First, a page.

You Can Still Order Lyft Or Uber In California This Weekend as California Court Grants Emergency Stay

Rideshare giants Lyft and Uber are no longer facing immediate orders to cease operations in California, as they were granted an emergency stay from an appeals court just hours before the state had ordered the popular apps to shut down over violating a worker classification law.

Both companies will be allowed to continue operating through at least October while an appeal is heard, but must provide plans by September 4 for how they will abide by the law, Dave Lee, a Financial Times reporter, wrote in a tweet Thursday.

Breaking - Uber and Lyft granted an emergency stay, meaning rideshare WILL NOT shut down in California tonight.

— Dave Lee (@DaveLeeFT) August 20, 2020

Lyft wrote in an updated blog post Thursday that its rideshare service was back on in the state.

"The California court has granted our request for a further stay, so our rideshare operations can continue uninterrupted, for now," the post read.

Without this reprieve, Uber and Lyft would've been forced to shut down in California by midnight Thursday.

"We are glad that the Court of Appeals recognized the important questions raised in this case, and that access to these critical services won't be cut off while we continue to advocate for drivers' ability to work with the freedom they want," Harry Hartfield, a spokesperson for Uber, wrote in an email to Newsweek.

The companies have recently been under huge amounts of pressure from the state of California concerning a law called AB5, which went into effect in January.

AB5 is a state statue that provides Californians classified by their companies as "employees" labor protections such as minimum wage, sick leave and compensation benefits, all of which do not currently apply to those classified as "independent contractors."

Uber and Lyft use independent contractors to supply their labor force, which they claim allows the drivers to maintain a flexible schedule. But labor unions and state officials argue that classifying the drivers as freelancers allows the companies to deny them typical benefits like health insurance and workers' compensation.

Rideshare Protest
Rideshare drivers demonstrate against rideshare companies Uber and Lyft during a car caravan protest on August 6, 2020 in Los Angeles. Lyft and Uber are no longer facing immediate orders to cease operations in California, as they were granted an emergency stay just hours before the state had ordered the popular apps to shut down on August 20. ROBYN BECK/AFP/Getty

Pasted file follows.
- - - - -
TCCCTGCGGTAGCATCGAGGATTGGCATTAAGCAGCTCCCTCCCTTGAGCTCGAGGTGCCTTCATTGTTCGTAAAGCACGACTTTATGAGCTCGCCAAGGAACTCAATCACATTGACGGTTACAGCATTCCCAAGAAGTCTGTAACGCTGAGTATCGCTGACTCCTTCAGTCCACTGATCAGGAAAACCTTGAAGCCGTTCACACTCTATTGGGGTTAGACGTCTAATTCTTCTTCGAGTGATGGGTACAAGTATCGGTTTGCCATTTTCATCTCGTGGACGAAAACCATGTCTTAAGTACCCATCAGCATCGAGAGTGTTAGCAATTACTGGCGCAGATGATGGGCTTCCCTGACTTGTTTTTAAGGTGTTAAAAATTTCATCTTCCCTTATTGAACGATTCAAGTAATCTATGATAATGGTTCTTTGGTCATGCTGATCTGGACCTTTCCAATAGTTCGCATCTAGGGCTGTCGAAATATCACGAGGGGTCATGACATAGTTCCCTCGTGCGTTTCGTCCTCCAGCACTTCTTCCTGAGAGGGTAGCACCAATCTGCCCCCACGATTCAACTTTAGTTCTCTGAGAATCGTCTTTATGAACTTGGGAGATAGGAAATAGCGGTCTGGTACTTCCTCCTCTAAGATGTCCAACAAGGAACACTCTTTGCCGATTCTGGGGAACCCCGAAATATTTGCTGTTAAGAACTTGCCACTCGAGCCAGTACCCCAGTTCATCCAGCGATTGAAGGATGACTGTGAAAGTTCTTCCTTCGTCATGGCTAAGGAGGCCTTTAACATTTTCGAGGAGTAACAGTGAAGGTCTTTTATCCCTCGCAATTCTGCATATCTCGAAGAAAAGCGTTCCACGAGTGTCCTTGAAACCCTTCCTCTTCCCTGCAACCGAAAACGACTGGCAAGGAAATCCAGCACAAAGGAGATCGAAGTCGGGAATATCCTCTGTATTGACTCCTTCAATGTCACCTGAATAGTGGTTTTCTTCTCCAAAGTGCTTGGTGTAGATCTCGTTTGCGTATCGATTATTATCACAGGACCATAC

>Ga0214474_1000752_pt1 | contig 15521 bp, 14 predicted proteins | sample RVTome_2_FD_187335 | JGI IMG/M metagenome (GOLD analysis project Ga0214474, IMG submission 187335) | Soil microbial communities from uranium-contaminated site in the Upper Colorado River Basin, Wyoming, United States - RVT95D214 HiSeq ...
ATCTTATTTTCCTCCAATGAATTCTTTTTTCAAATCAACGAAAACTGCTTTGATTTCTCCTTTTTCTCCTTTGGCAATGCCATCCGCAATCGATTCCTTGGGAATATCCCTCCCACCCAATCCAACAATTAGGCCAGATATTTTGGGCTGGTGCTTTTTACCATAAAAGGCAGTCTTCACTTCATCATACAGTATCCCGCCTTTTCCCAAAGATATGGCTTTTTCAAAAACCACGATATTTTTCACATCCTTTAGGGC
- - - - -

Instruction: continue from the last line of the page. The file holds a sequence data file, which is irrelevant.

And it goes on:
A California judge ruled in a preliminary injunction August 10 that Uber and Lyft must classify their drivers as employees, giving company officials until August 20 at 11:59 p.m. to make it happen.

The mayors of San Jose and San Diego urged the state's 1st District Court of Appeal to put the injunction on hold, citing the already hurting economy as a reason to keep the rideshare companies running.

Both Uber and Lyft said that the changes being asked of them by the state could not be feasibly accomplished in the timeframe provided. Switching the driver classification would "necessitate an overhaul of the entire business model," Lyft wrote in a blog post Thursday.

"It's not a switch that can be flipped overnight," according to the post.

Uber CEO Dara Khosrowshahi echoed this sentiment in a podcast interview Wednesday.

"We can't go out and hire 50,000 people overnight," Khosrowshahi said on the Pivot School podcast. "Everything that we have built is based on this platform that... brings people who want transportation or delivery together. You can't flip that overnight."

Instead of being forced to comply with AB5, the companies are supporting Proposition 22, a California ballot measure that would continue allowing them to classify their drivers as independent contractors while also provide them with added benefits like a minimum wage and health insurance, The Verge reported.

Julie Wood, a spokesperson for Lyft, wrote in a statement to Newsweek that while the company wouldn't be forced to suspend its operations Thursday, it needed to continue its fight for independence plus benefits for drivers.

"That's the solution on the ballot in November, and it's the solution drivers want because it preserves their ability to earn and to use the platform as they do now — whenever they want — while also getting historic new benefits," she wrote.